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A Quick Portrait “Finishing Move” in Lightroom


Hi Gang (and Happy Monday). 🙂

This isn’t some earth-shattering Lightroom secret or anything, but it’s something that I do to a lot of my portraits, kind of as a finishing move, and while it’s subtle, I think it’s important. I get a lot of questions about these finishing moves, so I thought I’d share this one here today. It’s about a very quick way to brighten just your subject’s face, which is something (as I said), I do a lot. The original image is above.


STEP ONE: Get the Adjustment Brush; double-click on the word “Effects” to reset all the sliders to zero. Now I drag the Exposure slider to the right to about +1.00 or so (doesn’t have to be exact at this point), and I paint over the subject’s entire face and the top part of their neck (as shown here).


STEP TWO: Now I drag the Exposure slider back to the left until the lighting looks realistic (usually that +1.00 is too much), and in this case, it looked about right to me at+ 0.57. This bit of brightening does three things: (1) it helps create a look of “fall off” in your lighting (2) it draws your subject’s eyes to your subject’s face, and (3) brightening the face is usually somewhat to very flattering to your subject.


Above: here’s a before (left) and after (right) to adding that little bit of extra light on the face.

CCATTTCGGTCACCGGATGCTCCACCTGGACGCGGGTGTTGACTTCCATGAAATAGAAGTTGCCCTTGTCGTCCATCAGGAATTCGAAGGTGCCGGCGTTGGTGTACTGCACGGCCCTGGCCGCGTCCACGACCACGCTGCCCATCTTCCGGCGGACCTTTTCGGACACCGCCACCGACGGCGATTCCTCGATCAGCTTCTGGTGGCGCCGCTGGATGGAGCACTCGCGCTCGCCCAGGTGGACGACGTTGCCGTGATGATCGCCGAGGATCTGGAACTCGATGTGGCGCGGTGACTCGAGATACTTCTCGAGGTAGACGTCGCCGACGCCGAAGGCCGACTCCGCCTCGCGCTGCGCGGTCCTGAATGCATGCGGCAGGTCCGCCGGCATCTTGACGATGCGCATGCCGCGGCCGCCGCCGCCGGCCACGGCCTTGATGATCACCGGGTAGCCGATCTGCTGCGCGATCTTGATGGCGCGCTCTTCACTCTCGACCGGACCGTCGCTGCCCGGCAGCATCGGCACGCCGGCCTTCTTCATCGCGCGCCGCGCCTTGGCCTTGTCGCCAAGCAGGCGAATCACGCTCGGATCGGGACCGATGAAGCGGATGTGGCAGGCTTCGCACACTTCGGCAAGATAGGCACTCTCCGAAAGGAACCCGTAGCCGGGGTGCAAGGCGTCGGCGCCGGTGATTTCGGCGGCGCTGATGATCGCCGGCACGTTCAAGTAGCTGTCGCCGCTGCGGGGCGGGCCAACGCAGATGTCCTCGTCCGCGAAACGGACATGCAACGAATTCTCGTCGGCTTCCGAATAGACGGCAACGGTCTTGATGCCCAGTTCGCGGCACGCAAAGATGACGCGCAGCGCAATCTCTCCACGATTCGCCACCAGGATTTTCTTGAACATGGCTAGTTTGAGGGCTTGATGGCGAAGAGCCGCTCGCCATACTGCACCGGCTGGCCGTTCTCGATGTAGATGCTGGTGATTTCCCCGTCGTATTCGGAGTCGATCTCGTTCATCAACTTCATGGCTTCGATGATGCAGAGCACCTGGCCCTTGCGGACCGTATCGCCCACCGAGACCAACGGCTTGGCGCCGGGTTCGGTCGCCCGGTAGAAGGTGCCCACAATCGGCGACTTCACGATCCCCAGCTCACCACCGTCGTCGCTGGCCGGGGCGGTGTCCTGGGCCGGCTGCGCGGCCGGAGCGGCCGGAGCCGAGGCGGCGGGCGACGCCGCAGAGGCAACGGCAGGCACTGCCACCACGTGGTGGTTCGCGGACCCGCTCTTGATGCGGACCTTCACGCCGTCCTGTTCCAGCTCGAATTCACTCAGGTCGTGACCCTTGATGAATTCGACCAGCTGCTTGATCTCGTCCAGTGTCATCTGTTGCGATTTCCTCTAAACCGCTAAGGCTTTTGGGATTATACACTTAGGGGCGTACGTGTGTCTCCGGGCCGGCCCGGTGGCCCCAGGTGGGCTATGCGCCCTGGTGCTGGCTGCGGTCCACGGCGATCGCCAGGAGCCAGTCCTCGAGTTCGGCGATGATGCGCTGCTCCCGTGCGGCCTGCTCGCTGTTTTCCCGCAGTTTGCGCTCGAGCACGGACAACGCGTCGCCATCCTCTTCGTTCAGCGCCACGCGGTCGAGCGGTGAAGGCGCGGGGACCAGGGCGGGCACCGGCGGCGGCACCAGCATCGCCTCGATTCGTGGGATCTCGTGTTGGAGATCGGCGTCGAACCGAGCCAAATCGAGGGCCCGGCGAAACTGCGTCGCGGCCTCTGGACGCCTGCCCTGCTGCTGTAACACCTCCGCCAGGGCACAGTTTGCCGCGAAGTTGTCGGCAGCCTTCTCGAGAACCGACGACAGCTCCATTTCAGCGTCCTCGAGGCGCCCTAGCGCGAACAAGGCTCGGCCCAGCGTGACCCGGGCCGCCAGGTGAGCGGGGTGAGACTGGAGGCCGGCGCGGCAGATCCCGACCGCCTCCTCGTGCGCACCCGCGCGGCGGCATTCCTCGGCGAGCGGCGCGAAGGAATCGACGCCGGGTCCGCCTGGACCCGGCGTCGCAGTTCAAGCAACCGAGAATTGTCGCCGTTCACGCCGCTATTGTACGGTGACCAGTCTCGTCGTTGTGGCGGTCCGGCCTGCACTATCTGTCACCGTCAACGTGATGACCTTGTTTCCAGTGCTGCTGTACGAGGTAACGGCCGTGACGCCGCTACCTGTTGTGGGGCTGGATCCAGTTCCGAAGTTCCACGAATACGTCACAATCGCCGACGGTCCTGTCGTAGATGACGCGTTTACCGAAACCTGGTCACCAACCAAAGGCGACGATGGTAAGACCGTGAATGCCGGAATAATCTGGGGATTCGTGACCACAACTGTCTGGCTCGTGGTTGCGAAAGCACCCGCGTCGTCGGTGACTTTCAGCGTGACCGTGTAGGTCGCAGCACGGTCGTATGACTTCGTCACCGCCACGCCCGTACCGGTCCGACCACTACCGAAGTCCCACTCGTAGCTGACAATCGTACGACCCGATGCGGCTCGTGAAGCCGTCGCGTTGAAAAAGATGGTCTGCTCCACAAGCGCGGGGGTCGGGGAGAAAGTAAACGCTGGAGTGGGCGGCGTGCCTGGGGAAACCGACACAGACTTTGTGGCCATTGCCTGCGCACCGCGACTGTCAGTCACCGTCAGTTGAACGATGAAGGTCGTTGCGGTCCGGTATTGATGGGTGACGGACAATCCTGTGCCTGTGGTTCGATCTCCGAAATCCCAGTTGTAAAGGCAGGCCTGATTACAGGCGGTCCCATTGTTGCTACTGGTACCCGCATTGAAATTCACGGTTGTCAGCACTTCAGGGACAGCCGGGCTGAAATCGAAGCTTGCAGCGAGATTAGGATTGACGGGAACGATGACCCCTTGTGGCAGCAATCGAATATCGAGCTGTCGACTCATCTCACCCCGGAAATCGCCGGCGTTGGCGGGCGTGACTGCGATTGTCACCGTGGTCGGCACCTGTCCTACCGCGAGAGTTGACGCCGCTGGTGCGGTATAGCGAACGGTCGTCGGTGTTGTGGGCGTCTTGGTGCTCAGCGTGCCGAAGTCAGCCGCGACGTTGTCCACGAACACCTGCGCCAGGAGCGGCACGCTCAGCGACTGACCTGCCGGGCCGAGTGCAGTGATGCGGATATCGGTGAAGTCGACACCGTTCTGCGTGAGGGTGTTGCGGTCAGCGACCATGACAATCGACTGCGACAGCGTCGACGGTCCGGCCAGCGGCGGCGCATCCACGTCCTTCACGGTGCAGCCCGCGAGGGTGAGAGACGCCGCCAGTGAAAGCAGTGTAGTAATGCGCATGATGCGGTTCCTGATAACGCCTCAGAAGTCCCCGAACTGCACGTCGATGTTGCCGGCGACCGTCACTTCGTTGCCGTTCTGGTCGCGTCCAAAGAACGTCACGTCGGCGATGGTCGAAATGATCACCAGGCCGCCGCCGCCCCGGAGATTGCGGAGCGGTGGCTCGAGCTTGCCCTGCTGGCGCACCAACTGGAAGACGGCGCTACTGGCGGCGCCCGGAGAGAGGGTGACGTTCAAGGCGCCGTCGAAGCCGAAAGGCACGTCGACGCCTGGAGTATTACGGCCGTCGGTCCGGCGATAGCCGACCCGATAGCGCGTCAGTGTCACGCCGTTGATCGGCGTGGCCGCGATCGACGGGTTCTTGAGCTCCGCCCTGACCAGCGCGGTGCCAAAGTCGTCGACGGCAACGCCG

OK, that’s all there is to it (told you it wasn’t an earth-shaking technique, but if you like it, and it makes your portraits look even a little better, it’s worth it, right?).

Hope you find that helpful.

Take care,




  1. Clifford Pickett 29 July, 2015 at 15:56 Reply

    Scott, if I may, I’d like to suggest using the radial filter tool instead. The effect is a bit more subtle around the edge and you have more control over the falloff, making it appear more natural as a key light. It also minimizes the possibility of most people keeping the auto mask feature on for the brush which would be bad, causing blotchy results as it picks up some hues and not others.

    One more option (depending on the original brightness of the image) would be to reduce the brightness of the entire image and then paint back in the brightness on the face.

    One last thing… With the new LR6/CC, the radial filter can be copied and pasted along with other settings. You can then easily relocate the pin if the face moves slightly. This is very useful for those who may shoot more than one picture in the same light. Which is hopefully all of us!


  2. Dawn 28 July, 2015 at 08:55 Reply

    Brilliant! I probably should be embarrassed to say that I just used it on a few cat photos to test it out, but I am not. Definitely a nice little touch to brighten the subject very subtly. Thanks Scott!

  3. Craig 27 July, 2015 at 19:49 Reply

    I like this idea. I also like to slide the shadows to the right and then, maybe drop the highlights of makes the forehead or nose too shiny.

    • leanne 27 July, 2015 at 23:39 Reply

      Scott, I have just started working with Lightroom (usually work in Photoshop). Where is the Effects word I click on. When I tried this I ended up lightening more than just the face. Thanks

      • John Hanlon 29 July, 2015 at 09:57 Reply

        Just reduce the size of the brush and see if that helps. Use the ” [ and ] ” keys to affect the size.

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